By: 18 October 2016
Spinal tumour implants – patients benefit from icotec’s BlackArmor® Carbon/PEEK implants

icotec’s BlackArmor® Carbon/PEEK material offers new opportunities in radiation therapy of spinal tumours

Up to 40 per cent of all cancer patients will develop a secondary tumour in the spine (Singh et al., 2006). In the decision for surgical treatment, spinal decompression and subsequent stabilisation of the spinal column with implants is paramount. The removal of the tumour will be considered concurrently. For pain and local control of the tumour, supplemental radiation therapy utilising photons or protons is often applied postoperatively.

Figure 1: Artefact reduction through BlackArmor® right. (Left: titanium pedicle screw for comparison)

Figure 1: Artefact reduction through BlackArmor® right. (Left: titanium pedicle screw for comparison)









Figure 2: Does planning for radiotherapy with BlackArmor® pedicle screws.








The presence of metal spinal implants will cause significant artefacts in the planning images utilised for radiation therapy. The artefacts make it much more difficult to delineate anatomic structures during dose planning and require more time to correctly calculate the proper dose distributions. In contrast to metal implants, icotec’s BlackArmor® biomaterial is a non-metallic, high strength composite material, made from continuous carbon fibres embedded in a PEEK-polymer matrix. Due to its radiolucent nature, the BlackArmor® biomaterial causes only negligible imaging artefacts, enabling a precise demarcation of the tumour and planning of the doses in radiation therapy. The time-consuming manual corrections known from metallic implants are obsolete.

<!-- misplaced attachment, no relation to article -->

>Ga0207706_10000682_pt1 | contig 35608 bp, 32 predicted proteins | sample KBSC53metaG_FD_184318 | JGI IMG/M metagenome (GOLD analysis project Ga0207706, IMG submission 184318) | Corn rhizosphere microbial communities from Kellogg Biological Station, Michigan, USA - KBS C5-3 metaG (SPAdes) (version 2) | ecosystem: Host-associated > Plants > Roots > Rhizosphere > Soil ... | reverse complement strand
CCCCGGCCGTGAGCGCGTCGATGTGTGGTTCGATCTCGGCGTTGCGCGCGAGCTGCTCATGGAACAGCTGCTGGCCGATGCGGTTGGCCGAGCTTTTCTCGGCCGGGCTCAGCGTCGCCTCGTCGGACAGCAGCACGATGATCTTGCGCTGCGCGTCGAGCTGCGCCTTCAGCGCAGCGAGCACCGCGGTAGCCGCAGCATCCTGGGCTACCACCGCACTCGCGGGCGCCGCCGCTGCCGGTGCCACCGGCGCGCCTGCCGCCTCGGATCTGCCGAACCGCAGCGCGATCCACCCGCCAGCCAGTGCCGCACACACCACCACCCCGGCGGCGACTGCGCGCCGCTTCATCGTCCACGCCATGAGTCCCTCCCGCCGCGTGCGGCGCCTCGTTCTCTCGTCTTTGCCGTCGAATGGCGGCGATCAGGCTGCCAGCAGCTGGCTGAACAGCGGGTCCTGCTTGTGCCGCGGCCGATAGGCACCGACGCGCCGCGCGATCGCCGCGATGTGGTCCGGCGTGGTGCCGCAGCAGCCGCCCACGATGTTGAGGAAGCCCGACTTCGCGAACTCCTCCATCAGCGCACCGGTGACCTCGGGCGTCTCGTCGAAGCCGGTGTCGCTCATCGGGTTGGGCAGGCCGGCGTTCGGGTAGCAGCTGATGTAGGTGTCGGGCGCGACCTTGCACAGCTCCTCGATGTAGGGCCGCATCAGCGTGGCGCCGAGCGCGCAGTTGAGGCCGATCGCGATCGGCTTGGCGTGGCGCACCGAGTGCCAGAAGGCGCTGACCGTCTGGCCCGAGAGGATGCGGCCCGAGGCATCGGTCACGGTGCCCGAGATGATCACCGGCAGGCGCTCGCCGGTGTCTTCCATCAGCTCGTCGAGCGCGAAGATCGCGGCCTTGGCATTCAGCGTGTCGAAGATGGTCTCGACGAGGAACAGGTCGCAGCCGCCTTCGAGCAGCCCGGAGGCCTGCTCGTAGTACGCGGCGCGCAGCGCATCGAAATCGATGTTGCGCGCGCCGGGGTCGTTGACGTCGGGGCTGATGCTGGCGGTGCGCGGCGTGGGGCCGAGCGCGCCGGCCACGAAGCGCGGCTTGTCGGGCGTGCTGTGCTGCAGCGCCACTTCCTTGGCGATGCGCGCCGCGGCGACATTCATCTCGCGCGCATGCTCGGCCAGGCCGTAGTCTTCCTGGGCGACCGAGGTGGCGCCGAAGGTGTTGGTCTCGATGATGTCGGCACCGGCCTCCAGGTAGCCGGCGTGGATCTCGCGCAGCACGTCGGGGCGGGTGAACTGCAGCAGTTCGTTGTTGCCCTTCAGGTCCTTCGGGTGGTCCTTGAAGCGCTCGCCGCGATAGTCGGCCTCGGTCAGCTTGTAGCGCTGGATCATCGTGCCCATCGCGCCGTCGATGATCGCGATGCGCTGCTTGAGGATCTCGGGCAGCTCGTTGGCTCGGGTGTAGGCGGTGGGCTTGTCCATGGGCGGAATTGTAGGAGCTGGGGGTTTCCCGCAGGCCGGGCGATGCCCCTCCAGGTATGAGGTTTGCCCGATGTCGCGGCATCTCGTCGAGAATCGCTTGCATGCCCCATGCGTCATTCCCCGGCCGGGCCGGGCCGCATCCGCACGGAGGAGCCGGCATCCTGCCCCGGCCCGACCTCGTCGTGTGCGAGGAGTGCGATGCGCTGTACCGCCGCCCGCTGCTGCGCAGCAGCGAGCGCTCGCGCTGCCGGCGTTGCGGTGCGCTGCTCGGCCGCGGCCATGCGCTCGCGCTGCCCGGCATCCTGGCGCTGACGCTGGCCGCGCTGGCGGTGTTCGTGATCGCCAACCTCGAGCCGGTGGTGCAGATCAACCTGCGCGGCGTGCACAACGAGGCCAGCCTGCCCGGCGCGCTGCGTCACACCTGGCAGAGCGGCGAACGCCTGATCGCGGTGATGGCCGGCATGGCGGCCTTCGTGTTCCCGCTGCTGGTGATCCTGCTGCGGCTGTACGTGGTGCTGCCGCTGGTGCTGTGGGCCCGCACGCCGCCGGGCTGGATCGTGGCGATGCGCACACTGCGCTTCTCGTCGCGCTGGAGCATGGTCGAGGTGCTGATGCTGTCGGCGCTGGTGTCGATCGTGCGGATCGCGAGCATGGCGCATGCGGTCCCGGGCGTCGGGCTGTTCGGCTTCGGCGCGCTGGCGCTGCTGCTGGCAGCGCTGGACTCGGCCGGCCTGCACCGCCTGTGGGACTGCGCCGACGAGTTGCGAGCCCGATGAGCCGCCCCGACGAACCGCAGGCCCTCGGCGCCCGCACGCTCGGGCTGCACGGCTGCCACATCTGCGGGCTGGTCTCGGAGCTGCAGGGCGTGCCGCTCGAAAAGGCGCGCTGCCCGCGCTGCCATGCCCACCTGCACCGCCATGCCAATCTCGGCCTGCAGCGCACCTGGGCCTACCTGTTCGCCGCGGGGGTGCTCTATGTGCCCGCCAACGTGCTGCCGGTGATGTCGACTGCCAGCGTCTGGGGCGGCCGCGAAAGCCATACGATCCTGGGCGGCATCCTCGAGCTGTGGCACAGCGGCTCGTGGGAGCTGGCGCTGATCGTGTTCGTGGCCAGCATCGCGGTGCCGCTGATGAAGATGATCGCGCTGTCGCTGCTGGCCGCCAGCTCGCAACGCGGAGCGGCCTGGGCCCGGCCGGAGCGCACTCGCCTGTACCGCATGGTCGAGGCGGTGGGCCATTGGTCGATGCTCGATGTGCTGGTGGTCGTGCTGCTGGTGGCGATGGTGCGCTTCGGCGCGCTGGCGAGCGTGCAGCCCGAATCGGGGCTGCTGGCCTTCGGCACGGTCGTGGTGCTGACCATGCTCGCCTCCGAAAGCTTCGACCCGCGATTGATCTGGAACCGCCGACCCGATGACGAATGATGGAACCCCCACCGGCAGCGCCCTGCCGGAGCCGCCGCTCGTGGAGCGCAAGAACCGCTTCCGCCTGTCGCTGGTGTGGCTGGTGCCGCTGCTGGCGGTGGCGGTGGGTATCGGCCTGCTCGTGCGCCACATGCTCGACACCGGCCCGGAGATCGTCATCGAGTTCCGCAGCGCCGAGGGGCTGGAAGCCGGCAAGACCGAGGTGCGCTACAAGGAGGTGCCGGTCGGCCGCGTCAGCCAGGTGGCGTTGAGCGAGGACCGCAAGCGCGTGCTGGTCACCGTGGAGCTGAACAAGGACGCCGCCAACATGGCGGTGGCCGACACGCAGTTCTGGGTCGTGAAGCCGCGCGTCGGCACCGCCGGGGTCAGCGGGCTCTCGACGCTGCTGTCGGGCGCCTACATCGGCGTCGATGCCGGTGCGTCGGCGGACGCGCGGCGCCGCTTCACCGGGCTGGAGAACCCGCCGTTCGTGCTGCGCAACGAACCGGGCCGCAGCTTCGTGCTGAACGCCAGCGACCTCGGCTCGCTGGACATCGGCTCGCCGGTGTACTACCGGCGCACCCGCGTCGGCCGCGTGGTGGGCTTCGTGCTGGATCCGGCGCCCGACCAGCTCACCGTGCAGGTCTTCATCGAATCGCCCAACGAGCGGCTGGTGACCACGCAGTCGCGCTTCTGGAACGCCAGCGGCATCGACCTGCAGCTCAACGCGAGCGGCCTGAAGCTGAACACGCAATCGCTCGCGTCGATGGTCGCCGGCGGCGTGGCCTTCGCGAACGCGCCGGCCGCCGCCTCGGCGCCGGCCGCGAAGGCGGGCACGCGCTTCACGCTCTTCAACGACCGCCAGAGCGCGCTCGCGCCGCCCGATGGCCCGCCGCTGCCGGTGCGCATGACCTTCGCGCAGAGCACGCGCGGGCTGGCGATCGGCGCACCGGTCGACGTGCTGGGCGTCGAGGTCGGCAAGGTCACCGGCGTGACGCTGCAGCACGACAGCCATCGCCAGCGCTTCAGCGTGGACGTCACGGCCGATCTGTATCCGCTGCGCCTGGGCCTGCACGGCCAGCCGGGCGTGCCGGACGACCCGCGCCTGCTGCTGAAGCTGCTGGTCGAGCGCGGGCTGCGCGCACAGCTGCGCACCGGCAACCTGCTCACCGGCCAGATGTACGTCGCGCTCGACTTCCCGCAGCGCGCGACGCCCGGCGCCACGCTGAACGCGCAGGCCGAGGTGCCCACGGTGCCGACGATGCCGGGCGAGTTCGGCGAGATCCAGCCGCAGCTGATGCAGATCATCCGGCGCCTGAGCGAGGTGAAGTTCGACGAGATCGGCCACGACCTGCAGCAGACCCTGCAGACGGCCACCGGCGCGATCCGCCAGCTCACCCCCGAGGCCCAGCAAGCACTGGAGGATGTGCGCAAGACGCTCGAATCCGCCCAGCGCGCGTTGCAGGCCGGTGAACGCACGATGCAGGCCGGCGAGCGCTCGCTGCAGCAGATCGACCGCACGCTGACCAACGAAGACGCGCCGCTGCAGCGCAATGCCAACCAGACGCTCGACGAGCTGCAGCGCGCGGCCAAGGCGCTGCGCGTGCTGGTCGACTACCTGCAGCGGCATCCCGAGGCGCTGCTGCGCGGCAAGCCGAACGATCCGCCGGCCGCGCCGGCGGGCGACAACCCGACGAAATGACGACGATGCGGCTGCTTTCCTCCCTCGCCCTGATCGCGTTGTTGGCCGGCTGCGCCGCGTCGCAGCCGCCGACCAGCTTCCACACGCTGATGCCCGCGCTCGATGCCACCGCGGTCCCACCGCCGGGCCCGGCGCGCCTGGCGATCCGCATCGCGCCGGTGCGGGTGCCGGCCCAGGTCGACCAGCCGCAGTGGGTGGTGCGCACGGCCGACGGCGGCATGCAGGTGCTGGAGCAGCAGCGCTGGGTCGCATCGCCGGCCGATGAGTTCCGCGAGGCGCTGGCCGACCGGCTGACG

During radiation therapy, metal implants will shield remaining tumour cells from the radiation and cause scattered radiation into the surrounding healthy tissue and organs. In some cases, patients with metal implants must be excluded from curative proton therapy. In contrast, BlackArmor® Carbon/PEEK implants allow the radiation beam to pass unimpeded through the material into the initially planned tumour tissue, without shielding or beam scattering. This minimises the risk of a radiation dose that is either too high or too low and thereby protects sensitive tissue. During follow-up control for recurrent disease in peri-implant tissues, which is usually difficult in areas adjacent to metal implants, the non-metallic BlackArmor® biomaterial also facilitates significantly better diagnostic images (CT and MRI).

New data (Schneider 2016) from the Center for Proton Therapy at Paul Scherrer Institute show for the first time, patients with metal implants treated with protons have a significantly (p< 0.05) lower overall survival (49 per cent) than those without any metal implant (66 per cent). It is currently unclear if this difference originates from metal implants compromising proton radiation or if the more aggressive disease is a co-factor. An in vitro study by Kashua (2016) compared spinal constructs made from titanium vs. BlackArmor® Carbon/PEEK biomaterial in a radiation-oncology setup. The group found significantly reduced artefacts for BlackArmor® material which resulted in a more accurate and homogenous dose planning.

Clinical experiences with BlackArmor® Carbon/PEEK pedicle screws in spinal tumour surgery have been published by Eicker et al, 2014 and 2016 and Süss et al, 2014. Both groups confirmed simplified and better dose-planning and radiation therapy with BlackArmor® Carbon/PEEK implants.

icotec’s BlackArmor® biomaterial, utilised in CE-marked products since 2000 and with FDA clearance in 2005, is the result of a unique combination of continuous, high strength carbon fibres and icotec’s composite flow moulding (CFM) process. As such, complex shaped implants for load-bearing applications like pedicle screws or vertebral body replacements can be made from BlackArmor® biomaterial.

References available upon request.